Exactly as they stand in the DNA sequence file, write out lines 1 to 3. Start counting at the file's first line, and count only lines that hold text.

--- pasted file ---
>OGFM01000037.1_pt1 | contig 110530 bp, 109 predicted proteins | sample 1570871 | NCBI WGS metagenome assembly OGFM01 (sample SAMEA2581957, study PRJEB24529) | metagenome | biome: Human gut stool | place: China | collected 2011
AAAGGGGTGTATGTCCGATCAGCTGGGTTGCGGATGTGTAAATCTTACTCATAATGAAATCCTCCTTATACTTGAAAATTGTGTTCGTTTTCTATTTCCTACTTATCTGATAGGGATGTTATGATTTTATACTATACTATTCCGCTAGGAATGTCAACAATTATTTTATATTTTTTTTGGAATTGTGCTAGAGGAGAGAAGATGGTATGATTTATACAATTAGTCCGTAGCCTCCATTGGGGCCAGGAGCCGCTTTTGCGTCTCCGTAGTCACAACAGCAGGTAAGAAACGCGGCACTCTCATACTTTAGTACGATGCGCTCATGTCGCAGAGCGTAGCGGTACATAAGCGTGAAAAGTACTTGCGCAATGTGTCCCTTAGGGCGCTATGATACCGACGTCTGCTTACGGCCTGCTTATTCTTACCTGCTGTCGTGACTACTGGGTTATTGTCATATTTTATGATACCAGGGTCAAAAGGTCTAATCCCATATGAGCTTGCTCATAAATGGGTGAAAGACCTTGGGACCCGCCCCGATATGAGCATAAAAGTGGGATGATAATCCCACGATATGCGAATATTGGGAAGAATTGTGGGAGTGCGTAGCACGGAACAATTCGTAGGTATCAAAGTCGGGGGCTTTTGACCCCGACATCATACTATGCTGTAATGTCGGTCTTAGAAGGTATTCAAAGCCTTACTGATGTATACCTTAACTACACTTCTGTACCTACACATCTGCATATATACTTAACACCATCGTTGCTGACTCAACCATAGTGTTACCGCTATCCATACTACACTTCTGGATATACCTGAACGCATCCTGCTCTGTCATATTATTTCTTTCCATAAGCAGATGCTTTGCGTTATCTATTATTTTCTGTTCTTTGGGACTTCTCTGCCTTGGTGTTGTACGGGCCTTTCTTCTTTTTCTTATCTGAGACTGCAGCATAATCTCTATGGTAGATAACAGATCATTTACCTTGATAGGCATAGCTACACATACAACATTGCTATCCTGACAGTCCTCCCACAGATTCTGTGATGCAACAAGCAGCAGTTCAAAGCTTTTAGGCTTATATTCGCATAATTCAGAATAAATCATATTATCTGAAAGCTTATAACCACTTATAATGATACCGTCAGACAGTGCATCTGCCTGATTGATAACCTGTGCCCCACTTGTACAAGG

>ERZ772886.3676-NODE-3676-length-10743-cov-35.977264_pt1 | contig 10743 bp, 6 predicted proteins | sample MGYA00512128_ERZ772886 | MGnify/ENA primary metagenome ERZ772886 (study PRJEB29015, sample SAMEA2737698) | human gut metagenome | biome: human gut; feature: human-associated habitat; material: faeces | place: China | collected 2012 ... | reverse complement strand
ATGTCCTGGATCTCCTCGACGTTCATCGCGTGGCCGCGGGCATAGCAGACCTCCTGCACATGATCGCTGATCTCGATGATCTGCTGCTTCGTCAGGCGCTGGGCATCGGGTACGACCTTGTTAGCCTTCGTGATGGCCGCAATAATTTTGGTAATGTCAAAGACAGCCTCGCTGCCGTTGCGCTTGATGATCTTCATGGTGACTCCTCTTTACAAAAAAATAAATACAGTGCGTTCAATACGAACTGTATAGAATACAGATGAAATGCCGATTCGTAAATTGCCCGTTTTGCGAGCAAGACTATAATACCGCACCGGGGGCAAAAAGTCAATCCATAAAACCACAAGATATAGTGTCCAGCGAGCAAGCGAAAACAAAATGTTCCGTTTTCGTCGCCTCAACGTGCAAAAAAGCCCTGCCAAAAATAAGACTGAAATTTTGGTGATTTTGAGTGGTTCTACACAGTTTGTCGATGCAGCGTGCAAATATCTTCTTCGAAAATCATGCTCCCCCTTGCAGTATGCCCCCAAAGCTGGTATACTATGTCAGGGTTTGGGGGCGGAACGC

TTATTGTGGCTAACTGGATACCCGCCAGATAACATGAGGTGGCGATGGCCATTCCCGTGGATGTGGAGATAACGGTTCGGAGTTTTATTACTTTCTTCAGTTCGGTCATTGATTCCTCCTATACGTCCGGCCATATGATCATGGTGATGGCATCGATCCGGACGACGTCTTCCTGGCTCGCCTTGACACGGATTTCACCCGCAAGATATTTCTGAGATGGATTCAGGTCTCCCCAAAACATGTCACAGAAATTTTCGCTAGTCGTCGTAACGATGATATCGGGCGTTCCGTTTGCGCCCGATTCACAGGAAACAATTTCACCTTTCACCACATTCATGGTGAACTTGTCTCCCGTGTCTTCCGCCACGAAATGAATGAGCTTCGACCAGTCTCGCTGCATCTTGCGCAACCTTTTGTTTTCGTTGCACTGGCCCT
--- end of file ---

>OGFM01000037.1_pt1 | contig 110530 bp, 109 predicted proteins | sample 1570871 | NCBI WGS metagenome assembly OGFM01 (sample SAMEA2581957, study PRJEB24529) | metagenome | biome: Human gut stool | place: China | collected 2011
AAAGGGGTGTATGTCCGATCAGCTGGGTTGCGGATGTGTAAATCTTACTCATAATGAAATCCTCCTTATACTTGAAAATTGTGTTCGTTTTCTATTTCCTACTTATCTGATAGGGATGTTATGATTTTATACTATACTATTCCGCTAGGAATGTCAACAATTATTTTATATTTTTTTTGGAATTGTGCTAGAGGAGAGAAGATGGTATGATTTATACAATTAGTCCGTAGCCTCCATTGGGGCCAGGAGCCGCTTTTGCGTCTCCGTAGTCACAACAGCAGGTAAGAAACGCGGCACTCTCATACTTTAGTACGATGCGCTCATGTCGCAGAGCGTAGCGGTACATAAGCGTGAAAAGTACTTGCGCAATGTGTCCCTTAGGGCGCTATGATACCGACGTCTGCTTACGGCCTGCTTATTCTTACCTGCTGTCGTGACTACTGGGTTATTGTCATATTTTATGATACCAGGGTCAAAAGGTCTAATCCCATATGAGCTTGCTCATAAATGGGTGAAAGACCTTGGGACCCGCCCCGATATGAGCATAAAAGTGGGATGATAATCCCACGATATGCGAATATTGGGAAGAATTGTGGGAGTGCGTAGCACGGAACAATTCGTAGGTATCAAAGTCGGGGGCTTTTGACCCCGACATCATACTATGCTGTAATGTCGGTCTTAGAAGGTATTCAAAGCCTTACTGATGTATACCTTAACTACACTTCTGTACCTACACATCTGCATATATACTTAACACCATCGTTGCTGACTCAACCATAGTGTTACCGCTATCCATACTACACTTCTGGATATACCTGAACGCATCCTGCTCTGTCATATTATTTCTTTCCATAAGCAGATGCTTTGCGTTATCTATTATTTTCTGTTCTTTGGGACTTCTCTGCCTTGGTGTTGTACGGGCCTTTCTTCTTTTTCTTATCTGAGACTGCAGCATAATCTCTATGGTAGATAACAGATCATTTACCTTGATAGGCATAGCTACACATACAACATTGCTATCCTGACAGTCCTCCCACAGATTCTGTGATGCAACAAGCAGCAGTTCAAAGCTTTTAGGCTTATATTCGCATAATTCAGAATAAATCATATTATCTGAAAGCTTATAACCACTTATAATGATACCGTCAGACAGTGCATCTGCCTGATTGATAACCTGTGCCCCACTTGTACAAGG

>ERZ772886.3676-NODE-3676-length-10743-cov-35.977264_pt1 | contig 10743 bp, 6 predicted proteins | sample MGYA00512128_ERZ772886 | MGnify/ENA primary metagenome ERZ772886 (study PRJEB29015, sample SAMEA2737698) | human gut metagenome | biome: human gut; feature: human-associated habitat; material: faeces | place: China | collected 2012 ... | reverse complement strand